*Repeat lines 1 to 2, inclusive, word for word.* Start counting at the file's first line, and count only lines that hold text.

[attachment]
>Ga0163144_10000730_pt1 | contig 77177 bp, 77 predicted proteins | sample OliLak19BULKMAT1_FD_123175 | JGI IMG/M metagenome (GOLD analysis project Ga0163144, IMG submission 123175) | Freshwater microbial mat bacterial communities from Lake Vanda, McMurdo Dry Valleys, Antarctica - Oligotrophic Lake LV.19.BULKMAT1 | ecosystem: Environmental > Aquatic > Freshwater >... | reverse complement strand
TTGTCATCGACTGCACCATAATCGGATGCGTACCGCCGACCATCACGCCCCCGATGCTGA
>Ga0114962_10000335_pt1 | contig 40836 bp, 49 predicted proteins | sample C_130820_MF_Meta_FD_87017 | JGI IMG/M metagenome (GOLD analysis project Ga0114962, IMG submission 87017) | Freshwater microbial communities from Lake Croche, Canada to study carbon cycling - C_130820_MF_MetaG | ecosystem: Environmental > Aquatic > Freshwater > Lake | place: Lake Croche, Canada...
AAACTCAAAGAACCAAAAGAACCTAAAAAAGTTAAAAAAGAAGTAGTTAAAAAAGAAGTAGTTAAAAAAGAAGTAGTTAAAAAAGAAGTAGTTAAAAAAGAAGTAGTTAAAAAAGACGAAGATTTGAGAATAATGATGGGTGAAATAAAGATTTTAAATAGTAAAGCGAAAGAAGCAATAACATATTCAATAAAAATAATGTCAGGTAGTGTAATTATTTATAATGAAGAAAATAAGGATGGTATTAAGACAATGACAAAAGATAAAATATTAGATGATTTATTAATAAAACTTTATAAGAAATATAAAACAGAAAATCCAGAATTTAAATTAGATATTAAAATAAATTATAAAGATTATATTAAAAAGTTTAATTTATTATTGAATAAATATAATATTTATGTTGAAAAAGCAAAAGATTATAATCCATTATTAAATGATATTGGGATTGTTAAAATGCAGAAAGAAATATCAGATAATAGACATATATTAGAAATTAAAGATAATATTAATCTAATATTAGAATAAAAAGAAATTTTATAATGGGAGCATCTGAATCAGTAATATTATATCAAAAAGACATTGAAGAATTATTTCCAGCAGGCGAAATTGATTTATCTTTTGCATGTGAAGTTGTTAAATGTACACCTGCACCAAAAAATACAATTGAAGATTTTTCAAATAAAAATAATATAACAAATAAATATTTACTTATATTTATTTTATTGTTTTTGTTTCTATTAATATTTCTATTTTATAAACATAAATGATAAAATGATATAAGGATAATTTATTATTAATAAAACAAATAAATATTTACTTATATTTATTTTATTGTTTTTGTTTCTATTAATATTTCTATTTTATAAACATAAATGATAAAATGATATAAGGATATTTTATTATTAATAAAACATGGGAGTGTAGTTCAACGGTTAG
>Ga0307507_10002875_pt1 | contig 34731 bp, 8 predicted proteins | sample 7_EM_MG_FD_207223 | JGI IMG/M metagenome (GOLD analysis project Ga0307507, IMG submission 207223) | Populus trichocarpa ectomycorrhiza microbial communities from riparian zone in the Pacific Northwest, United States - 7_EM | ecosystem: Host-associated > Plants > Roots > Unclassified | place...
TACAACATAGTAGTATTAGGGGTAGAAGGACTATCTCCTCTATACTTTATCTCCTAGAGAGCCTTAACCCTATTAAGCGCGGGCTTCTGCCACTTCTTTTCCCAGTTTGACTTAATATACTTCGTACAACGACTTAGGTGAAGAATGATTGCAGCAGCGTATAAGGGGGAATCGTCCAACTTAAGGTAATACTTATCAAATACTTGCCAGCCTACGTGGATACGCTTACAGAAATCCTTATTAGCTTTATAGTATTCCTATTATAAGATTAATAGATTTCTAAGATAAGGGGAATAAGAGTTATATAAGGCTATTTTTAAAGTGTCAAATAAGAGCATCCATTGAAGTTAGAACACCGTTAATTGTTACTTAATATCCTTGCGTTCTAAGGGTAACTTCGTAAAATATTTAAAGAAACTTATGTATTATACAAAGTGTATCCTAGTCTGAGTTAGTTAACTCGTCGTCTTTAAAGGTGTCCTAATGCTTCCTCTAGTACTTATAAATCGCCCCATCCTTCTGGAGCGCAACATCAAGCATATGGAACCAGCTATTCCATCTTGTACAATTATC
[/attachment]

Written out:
>Ga0163144_10000730_pt1 | contig 77177 bp, 77 predicted proteins | sample OliLak19BULKMAT1_FD_123175 | JGI IMG/M metagenome (GOLD analysis project Ga0163144, IMG submission 123175) | Freshwater microbial mat bacterial communities from Lake Vanda, McMurdo Dry Valleys, Antarctica - Oligotrophic Lake LV.19.BULKMAT1 | ecosystem: Environmental > Aquatic > Freshwater >... | reverse complement strand
TTGTCATCGACTGCACCATAATCGGATGCGTACCGCCGACCATCACGCCCCCGATGCTGA